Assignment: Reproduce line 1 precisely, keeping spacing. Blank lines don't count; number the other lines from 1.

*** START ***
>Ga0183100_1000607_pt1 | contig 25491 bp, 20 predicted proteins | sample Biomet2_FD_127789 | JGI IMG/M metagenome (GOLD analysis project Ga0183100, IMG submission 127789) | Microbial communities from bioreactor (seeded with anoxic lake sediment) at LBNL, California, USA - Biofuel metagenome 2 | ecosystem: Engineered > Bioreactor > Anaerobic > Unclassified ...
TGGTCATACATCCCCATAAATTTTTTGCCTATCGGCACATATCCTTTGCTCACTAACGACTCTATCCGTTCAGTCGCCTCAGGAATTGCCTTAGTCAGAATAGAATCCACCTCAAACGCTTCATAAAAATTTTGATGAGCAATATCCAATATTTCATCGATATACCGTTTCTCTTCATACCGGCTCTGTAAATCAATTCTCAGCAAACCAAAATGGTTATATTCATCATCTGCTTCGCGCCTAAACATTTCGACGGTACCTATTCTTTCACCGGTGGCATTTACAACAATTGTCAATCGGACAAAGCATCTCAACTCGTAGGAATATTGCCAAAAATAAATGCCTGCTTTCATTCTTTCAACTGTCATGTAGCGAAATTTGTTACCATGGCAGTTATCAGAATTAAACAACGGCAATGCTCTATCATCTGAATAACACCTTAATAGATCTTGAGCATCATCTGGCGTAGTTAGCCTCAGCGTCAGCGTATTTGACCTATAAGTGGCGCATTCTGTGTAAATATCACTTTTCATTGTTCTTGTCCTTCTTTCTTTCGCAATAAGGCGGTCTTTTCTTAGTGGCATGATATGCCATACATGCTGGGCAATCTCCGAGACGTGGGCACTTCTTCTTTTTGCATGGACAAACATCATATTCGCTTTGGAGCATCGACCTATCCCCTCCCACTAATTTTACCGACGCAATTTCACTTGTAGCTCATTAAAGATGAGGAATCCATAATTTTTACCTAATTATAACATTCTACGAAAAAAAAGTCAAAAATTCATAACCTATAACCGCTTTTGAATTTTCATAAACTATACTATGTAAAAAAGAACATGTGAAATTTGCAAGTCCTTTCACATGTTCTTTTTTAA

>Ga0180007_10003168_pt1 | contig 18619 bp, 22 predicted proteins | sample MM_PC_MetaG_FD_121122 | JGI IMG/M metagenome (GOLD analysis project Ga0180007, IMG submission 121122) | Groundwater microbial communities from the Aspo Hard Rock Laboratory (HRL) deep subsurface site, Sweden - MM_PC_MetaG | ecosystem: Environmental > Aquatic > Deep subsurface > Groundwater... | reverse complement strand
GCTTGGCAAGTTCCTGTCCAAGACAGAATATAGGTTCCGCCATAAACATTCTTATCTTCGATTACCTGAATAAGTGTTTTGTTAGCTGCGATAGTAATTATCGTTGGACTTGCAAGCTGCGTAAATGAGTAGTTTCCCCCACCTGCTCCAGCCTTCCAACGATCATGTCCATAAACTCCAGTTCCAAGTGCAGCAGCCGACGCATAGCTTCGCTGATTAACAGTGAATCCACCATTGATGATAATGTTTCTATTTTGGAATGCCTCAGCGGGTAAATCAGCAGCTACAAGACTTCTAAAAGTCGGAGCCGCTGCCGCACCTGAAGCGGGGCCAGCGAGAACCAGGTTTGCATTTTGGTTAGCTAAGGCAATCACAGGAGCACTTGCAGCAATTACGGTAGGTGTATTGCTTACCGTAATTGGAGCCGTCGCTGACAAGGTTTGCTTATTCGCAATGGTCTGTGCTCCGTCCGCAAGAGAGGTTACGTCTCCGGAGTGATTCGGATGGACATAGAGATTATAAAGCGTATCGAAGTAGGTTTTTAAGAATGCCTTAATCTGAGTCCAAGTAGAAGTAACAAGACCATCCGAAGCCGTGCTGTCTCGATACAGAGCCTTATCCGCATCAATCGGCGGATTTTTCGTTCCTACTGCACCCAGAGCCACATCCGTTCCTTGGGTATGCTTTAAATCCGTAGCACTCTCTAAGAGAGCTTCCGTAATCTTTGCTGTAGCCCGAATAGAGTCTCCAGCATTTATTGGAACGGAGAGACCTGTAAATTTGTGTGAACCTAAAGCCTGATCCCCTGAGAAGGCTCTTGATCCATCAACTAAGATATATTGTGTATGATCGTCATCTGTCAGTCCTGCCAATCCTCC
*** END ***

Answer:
>Ga0183100_1000607_pt1 | contig 25491 bp, 20 predicted proteins | sample Biomet2_FD_127789 | JGI IMG/M metagenome (GOLD analysis project Ga0183100, IMG submission 127789) | Microbial communities from bioreactor (seeded with anoxic lake sediment) at LBNL, California, USA - Biofuel metagenome 2 | ecosystem: Engineered > Bioreactor > Anaerobic > Unclassified ...